Yangtze River Dolphin, RIP

Commemorating the extinct

| August 16, 2007

A new name was added to the extinction list last week: the Yangtze river dolphin. According to the Guardian, the Yangtze dolphin 'is the first large vertebrate forced to extinction by human activity in 50 years, and only the fourth time an entire evolutionary line of mammals has vanished from the face of the Earth since the year 1500.'

The freshwater mammal's demise raises pressing questions about the impacts of unsustainable fishing and mass shipping. But it also raises more -- for lack of a better term -- existential questions: How do scientists track these deaths? And what do such losses mean to us? To answer the first query, scientists rely on a careful, analytical process. As reported by BBC News, exactly which creatures get put on the death list are determined by the World Conservation Union (IUCN) after a thorough surveying process that is reviewed every four to five years. Currently, there are more than 800 species listed as extinct, some 60 of which can be found in captivity, but not in the wild. 

The question of what these losses actually mean to us, however, is a far murkier one to answer. There are no commemorative services for the recently extinct, no mock burials. Instead, we have gloomy news reports that read like obituaries.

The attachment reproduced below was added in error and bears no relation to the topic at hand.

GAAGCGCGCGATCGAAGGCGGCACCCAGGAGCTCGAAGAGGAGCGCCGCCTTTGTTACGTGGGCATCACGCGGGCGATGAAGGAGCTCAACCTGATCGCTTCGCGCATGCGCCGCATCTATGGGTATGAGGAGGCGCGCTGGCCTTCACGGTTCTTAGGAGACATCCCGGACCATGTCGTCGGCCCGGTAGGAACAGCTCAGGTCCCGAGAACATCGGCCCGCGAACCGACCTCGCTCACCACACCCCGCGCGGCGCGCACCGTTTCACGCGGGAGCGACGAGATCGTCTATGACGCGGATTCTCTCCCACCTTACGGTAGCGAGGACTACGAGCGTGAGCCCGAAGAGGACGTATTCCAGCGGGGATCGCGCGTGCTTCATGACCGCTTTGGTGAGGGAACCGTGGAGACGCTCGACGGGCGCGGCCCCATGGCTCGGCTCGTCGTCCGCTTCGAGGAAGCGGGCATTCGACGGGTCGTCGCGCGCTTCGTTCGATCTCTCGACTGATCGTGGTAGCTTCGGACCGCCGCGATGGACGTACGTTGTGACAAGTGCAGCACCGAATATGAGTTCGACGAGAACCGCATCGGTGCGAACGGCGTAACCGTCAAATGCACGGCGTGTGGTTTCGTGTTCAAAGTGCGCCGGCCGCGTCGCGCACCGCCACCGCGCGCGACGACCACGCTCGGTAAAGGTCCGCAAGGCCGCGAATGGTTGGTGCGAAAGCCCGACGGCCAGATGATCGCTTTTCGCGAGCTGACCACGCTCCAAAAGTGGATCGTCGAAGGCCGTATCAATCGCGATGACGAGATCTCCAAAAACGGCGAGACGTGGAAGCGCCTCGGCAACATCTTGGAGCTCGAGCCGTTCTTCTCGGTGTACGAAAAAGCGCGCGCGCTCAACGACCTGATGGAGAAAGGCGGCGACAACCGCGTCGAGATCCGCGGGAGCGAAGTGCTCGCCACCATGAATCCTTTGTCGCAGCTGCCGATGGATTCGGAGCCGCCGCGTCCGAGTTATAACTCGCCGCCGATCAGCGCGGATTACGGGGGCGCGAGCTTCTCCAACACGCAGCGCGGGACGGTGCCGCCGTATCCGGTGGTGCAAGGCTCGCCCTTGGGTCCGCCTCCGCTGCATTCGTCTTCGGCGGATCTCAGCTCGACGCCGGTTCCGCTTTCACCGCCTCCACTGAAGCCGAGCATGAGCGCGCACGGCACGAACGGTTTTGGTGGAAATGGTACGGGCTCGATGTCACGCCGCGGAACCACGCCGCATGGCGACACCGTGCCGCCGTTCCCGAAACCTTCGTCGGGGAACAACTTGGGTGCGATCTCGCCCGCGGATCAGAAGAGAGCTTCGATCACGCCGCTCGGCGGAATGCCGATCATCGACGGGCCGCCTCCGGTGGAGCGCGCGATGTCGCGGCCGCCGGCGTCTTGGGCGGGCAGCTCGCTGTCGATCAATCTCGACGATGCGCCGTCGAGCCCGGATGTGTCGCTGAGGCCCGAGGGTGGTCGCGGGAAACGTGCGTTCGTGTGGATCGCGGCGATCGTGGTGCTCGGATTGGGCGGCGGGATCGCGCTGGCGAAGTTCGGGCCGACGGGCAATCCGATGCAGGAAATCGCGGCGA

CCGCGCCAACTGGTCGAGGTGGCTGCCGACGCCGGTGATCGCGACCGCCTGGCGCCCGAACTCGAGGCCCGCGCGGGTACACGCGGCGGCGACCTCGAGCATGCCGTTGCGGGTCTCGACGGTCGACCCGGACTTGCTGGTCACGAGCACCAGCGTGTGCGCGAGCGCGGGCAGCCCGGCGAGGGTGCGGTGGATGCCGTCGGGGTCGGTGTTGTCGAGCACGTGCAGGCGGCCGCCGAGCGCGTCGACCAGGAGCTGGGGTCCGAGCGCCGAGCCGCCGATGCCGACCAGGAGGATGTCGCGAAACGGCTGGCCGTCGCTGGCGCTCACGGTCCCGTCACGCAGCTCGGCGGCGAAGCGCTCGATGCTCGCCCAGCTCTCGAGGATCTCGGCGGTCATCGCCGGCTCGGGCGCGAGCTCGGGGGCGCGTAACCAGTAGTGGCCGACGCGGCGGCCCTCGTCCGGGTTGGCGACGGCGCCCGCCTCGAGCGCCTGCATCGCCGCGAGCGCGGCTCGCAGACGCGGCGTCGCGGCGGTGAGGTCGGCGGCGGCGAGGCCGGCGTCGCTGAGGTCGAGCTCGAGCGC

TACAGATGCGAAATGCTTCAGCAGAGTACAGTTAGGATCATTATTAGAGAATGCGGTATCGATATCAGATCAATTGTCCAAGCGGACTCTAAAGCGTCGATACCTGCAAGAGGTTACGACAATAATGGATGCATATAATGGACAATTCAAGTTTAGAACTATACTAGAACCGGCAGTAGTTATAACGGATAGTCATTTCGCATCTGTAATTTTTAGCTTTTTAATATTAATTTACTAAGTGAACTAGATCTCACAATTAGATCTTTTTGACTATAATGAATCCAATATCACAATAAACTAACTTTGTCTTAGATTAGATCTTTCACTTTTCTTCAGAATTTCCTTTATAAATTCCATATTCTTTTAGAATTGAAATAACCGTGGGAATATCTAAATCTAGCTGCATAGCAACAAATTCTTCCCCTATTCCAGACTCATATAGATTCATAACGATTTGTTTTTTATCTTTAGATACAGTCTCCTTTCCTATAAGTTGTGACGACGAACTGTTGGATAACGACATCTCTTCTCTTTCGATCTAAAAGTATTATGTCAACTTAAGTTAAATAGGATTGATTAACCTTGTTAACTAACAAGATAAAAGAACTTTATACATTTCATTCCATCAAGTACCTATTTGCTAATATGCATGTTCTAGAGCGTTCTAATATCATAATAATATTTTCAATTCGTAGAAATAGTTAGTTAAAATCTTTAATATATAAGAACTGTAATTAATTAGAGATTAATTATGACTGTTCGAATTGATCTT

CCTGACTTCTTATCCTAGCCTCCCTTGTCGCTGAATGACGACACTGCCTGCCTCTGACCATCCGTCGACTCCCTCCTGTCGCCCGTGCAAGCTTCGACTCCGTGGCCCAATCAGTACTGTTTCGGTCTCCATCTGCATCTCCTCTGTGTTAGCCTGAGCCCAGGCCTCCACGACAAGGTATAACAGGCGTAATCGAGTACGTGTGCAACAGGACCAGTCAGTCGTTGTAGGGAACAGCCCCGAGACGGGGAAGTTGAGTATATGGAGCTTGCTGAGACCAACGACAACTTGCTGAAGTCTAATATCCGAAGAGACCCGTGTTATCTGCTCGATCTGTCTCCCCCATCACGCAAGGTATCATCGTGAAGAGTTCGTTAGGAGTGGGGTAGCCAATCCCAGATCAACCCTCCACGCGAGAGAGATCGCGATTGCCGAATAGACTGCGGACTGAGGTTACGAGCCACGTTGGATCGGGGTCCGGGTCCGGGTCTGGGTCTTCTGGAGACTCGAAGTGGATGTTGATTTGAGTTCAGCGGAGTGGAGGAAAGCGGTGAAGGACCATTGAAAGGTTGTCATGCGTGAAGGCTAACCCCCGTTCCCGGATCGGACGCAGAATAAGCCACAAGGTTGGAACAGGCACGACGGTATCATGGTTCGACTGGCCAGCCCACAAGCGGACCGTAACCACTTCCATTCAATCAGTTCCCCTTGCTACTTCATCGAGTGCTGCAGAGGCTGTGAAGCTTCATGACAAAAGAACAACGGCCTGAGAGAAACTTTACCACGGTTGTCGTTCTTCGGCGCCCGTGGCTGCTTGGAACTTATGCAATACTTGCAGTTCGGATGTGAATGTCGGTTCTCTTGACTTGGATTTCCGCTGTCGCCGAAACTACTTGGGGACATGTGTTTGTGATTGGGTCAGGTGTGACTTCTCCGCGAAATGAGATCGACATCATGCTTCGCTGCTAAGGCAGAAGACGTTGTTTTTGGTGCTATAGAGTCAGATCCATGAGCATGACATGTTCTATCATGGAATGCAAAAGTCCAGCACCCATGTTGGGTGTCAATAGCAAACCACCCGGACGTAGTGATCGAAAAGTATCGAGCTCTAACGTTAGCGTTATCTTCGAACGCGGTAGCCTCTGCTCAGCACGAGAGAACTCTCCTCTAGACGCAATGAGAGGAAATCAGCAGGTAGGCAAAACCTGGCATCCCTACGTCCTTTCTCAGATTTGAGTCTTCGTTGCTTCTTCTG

In National Wildlife, Mark Jerome Walters grapples with the quandaries posed by extinction. 'Each extinction,' he writes, 'is a unique voice silenced in a universal conversation of which we ourselves are only one participant. When the tiny wings of the last Xerces blue butterfly ceased to flutter, our world grew quieter by a whisper and duller by a hue. Our world grew dumber still when the last raspy call of the dusky seaside sparrow rose and fell within the straw-and-emerald marshes of Florida's east coast.' These are frustrating losses, especially because they are accelerated by human activity and disregard. 'Of our own choice,' Walters goes on, 'the community of life becomes less intelligent -- in the broadest sense of the word.'

How do we mark such loss? Walters quotes Phyllis Windle, a senior scientist with the Union of Concerned Scientists' scientific integrity program, who in an essay titled 'The Ecology of Grief,' noted that 'Our external as well as our internal worlds may make environmental losses difficult to mourn. We have almost no social support for expressing this grief.'

Pointing out that 'mourning begins with remembrance,' Walters believes that, 'To forget what we had is to forget what we have lost. And to forget what we have lost means never knowing what we had to begin with. That would be among the greatest tragedies of all.'

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